Tasty: Ideal Plants for Summer

Where water is the currency, succulents are the thriftiest of their kind, their fleshy leaves hoarding water for times of dry spell. Gardeners in the arid West have actually been utilizing succulents in water-thrifty xeriscapes for years.

John Spain, a Connecticut-based gardening expert who originated ways of growing succulents outdoors in the frozen north, found their advantages years back, when he often took a trip for business. "The only plants that survived without any care in my makeshift greenhouse were the succulents and cacti," he states. Today he likewise tucks succulents amongst alpine plants in his 2,000-square-foot rock garden.
A Size And Shape For Every Situation
At least 60 plant families have some succulent types. The adaptations that these plants have actually made to hold on to moisture make them particularly intriguing garden specimens.

Amongst the most familiar succulents are sedums, consisting of that perennial favorite Sedum spectabile 'Autumn Joy,' which grows 18 to 24 inches high and bears significant rosy-red flower heads in late summer. Another sedum, two-row stonecrop (Sedum spurium) is a low-maintenance groundcover with fine foliage and white, pink, or purple flowers in summertime. Low-growing Sedum rupestre 'Angelina' has yellow flowers.

Another groundcover, ice plant (Delosperma spp.) has small, fingerlike fleshy leaves and blossoms completely sun with masses of daisylike flowers all summertime. Delosperma nubigenum is a noninvasive type that bears yellow flowers.
Hens and chicks-- the typical name for the similar-looking however unrelated Echeveria x imbricata and the more cold-hardy Sempervivum tectorum-- is a longtime favorite for containers, rock gardens, and growing in the crevices of stone walls. Sempervivum's ground-hugging rosettes can be green, red, chartreuse, or purple to silvery blue in color. Echeverias can be found in rose, green, gray, and mauve, frequently with a contrasting edge color or a stripe. Both multiply without much effort, sending shoots with their children connected; these might root by themselves if they are in contact with soil. Otherwise, they can quickly be removed and rooted.

Desert-loving yuccas, agaves, and aloes, with their strappy and swordlike leaves with sharp tips, include a sculptural aspect to any garden. Though these large-scale specimen plants have actually long been related to the dry Southwest, there are hardy varieties that hold up against below-freezing temperatures.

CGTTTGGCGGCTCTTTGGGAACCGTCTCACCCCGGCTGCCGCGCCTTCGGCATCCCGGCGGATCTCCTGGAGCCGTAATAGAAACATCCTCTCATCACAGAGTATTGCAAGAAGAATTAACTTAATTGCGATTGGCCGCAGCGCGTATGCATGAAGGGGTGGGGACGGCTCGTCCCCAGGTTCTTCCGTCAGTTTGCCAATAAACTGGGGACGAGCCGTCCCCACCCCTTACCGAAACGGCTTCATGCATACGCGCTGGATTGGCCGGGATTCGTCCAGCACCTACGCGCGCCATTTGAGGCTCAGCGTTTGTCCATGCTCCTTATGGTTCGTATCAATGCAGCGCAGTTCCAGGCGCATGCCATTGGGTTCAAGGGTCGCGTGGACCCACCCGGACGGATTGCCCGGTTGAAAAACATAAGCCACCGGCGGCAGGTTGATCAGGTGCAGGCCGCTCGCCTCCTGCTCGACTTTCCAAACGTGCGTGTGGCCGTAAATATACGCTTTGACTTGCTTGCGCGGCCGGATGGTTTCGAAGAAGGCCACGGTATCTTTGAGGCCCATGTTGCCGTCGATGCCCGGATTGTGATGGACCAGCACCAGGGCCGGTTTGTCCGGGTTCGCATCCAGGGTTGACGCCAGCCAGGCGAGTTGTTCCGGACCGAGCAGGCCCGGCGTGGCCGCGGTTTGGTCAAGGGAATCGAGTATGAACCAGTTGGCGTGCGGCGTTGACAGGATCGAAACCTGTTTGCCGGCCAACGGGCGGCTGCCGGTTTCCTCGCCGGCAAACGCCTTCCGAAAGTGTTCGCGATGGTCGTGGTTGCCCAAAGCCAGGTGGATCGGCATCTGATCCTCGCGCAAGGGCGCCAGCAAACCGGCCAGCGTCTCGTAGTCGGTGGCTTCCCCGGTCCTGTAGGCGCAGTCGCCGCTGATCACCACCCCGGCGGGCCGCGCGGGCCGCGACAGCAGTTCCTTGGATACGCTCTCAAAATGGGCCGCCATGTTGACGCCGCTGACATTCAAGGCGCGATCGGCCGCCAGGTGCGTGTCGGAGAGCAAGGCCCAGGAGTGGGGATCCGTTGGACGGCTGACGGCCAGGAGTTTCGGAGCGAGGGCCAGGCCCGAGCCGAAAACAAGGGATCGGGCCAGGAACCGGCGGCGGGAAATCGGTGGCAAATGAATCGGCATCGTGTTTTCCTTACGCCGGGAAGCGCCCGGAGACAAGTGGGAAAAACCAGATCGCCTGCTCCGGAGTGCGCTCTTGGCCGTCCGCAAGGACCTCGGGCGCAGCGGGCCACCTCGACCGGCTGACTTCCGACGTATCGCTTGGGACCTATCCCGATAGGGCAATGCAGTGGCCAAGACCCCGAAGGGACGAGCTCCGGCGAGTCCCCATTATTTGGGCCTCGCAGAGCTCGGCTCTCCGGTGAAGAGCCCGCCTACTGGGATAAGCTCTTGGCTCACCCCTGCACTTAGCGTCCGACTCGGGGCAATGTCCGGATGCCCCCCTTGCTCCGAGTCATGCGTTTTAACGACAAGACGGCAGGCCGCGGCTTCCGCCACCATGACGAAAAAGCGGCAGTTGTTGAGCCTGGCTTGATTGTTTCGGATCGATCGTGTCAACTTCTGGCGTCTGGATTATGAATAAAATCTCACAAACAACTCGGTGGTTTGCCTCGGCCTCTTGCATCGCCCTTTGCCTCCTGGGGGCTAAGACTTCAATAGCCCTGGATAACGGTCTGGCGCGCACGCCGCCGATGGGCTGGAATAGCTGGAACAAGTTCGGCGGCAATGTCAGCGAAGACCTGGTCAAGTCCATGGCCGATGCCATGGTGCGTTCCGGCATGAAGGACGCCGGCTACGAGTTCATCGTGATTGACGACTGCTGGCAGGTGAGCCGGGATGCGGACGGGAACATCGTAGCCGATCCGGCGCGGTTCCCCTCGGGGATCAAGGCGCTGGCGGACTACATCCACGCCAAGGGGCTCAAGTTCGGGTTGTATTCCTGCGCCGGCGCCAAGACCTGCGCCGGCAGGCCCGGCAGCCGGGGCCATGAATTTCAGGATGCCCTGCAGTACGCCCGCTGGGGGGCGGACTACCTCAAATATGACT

That indoor classic, the treelike jade plant (Crassula ovata), is another favorite for outdoor containers-- though it is not durable in cold environments. In the same family, child necklace (Crassula rupestris x perforata) looks like a string of buttons or beads.

The lesser-known, multistemmed Aeoniums bear striking rosettes, often variegated, in shades of green, red, and blackish purple, at the ends of their branches. Similarly great as container and garden specimens, these generally grow 18 inches to 3 feet tall and 2 to 4 feet wide. They do not endure freezing temperature levels, however, so they need to winter inside your home in cold environments.
Planting and Care
Although succulents typically need minimal care, many have one requirement that is absolute: excellent drain. Many have shallow roots that spread out so they can make the most of even short rainstorms. The roots give in to illness if they remain damp.

The best soil depends on rainfall where you live. In desert areas, some succulents grow even in clay. In wetter environments, though, mix sand and airy lava rock into the planting location. Dig holes just as huge as the nursery containers or even a little less deep, so that the plant crowns don't settle below the surface area. Mulch with pea gravel to keep surface wetness to a minimum. For containers, mix two-thirds gravel or lava rock and one-third loam if you live where there is a great deal of rain. In a dry environment, reverse the percentages.


Essential, do not overwater. Though container plantings need more water than those settled into the ground, probe the soil to be sure it is thoroughly dried prior to watering. And always empty any standing water from saucers. In garden areas, feel the soil 3 to 4 inches below the surface area to make sure it's thoroughly dry before offering plants a good dousing.

Periodic rainfall may mean you'll just have to water succulent plantings now and then, even during the sultriest weeks of the year. That's when you might actually value the cost savings benefit these plants offer-- not simply the lower water costs, however the additional hours maximized from coddling your summertime garden. Gutter Cleaners Near San Diego

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